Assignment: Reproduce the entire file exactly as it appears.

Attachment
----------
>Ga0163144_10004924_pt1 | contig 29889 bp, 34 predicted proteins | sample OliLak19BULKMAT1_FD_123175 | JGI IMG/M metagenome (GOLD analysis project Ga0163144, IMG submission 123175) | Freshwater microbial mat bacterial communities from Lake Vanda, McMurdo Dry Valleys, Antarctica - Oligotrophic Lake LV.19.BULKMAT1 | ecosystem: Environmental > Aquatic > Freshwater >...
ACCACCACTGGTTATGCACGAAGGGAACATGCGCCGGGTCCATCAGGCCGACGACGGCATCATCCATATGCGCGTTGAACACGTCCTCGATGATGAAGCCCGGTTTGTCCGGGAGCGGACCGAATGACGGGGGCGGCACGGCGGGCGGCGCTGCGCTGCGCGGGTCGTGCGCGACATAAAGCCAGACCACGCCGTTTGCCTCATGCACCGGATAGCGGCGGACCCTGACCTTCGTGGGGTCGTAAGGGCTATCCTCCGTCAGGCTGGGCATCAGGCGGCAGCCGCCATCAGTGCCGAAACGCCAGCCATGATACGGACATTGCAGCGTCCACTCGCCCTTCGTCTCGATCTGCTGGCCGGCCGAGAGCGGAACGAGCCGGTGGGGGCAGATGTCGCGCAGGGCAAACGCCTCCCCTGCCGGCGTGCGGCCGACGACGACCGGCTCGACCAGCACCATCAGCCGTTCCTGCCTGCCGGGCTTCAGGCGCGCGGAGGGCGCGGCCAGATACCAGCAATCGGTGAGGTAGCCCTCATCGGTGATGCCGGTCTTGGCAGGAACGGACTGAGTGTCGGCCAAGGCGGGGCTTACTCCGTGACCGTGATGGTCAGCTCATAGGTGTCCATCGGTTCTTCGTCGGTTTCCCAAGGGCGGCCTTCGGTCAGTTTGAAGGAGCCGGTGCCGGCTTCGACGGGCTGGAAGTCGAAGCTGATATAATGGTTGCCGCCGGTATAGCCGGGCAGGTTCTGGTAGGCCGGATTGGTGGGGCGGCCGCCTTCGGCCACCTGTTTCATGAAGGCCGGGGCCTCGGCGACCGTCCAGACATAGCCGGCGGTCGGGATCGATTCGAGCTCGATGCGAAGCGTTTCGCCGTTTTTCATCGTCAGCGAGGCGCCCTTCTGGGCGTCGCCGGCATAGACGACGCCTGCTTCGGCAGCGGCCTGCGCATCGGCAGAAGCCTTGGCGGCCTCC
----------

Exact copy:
>Ga0163144_10004924_pt1 | contig 29889 bp, 34 predicted proteins | sample OliLak19BULKMAT1_FD_123175 | JGI IMG/M metagenome (GOLD analysis project Ga0163144, IMG submission 123175) | Freshwater microbial mat bacterial communities from Lake Vanda, McMurdo Dry Valleys, Antarctica - Oligotrophic Lake LV.19.BULKMAT1 | ecosystem: Environmental > Aquatic > Freshwater >...
ACCACCACTGGTTATGCACGAAGGGAACATGCGCCGGGTCCATCAGGCCGACGACGGCATCATCCATATGCGCGTTGAACACGTCCTCGATGATGAAGCCCGGTTTGTCCGGGAGCGGACCGAATGACGGGGGCGGCACGGCGGGCGGCGCTGCGCTGCGCGGGTCGTGCGCGACATAAAGCCAGACCACGCCGTTTGCCTCATGCACCGGATAGCGGCGGACCCTGACCTTCGTGGGGTCGTAAGGGCTATCCTCCGTCAGGCTGGGCATCAGGCGGCAGCCGCCATCAGTGCCGAAACGCCAGCCATGATACGGACATTGCAGCGTCCACTCGCCCTTCGTCTCGATCTGCTGGCCGGCCGAGAGCGGAACGAGCCGGTGGGGGCAGATGTCGCGCAGGGCAAACGCCTCCCCTGCCGGCGTGCGGCCGACGACGACCGGCTCGACCAGCACCATCAGCCGTTCCTGCCTGCCGGGCTTCAGGCGCGCGGAGGGCGCGGCCAGATACCAGCAATCGGTGAGGTAGCCCTCATCGGTGATGCCGGTCTTGGCAGGAACGGACTGAGTGTCGGCCAAGGCGGGGCTTACTCCGTGACCGTGATGGTCAGCTCATAGGTGTCCATCGGTTCTTCGTCGGTTTCCCAAGGGCGGCCTTCGGTCAGTTTGAAGGAGCCGGTGCCGGCTTCGACGGGCTGGAAGTCGAAGCTGATATAATGGTTGCCGCCGGTATAGCCGGGCAGGTTCTGGTAGGCCGGATTGGTGGGGCGGCCGCCTTCGGCCACCTGTTTCATGAAGGCCGGGGCCTCGGCGACCGTCCAGACATAGCCGGCGGTCGGGATCGATTCGAGCTCGATGCGAAGCGTTTCGCCGTTTTTCATCGTCAGCGAGGCGCCCTTCTGGGCGTCGCCGGCATAGACGACGCCTGCTTCGGCAGCGGCCTGCGCATCGGCAGAAGCCTTGGCGGCCTCC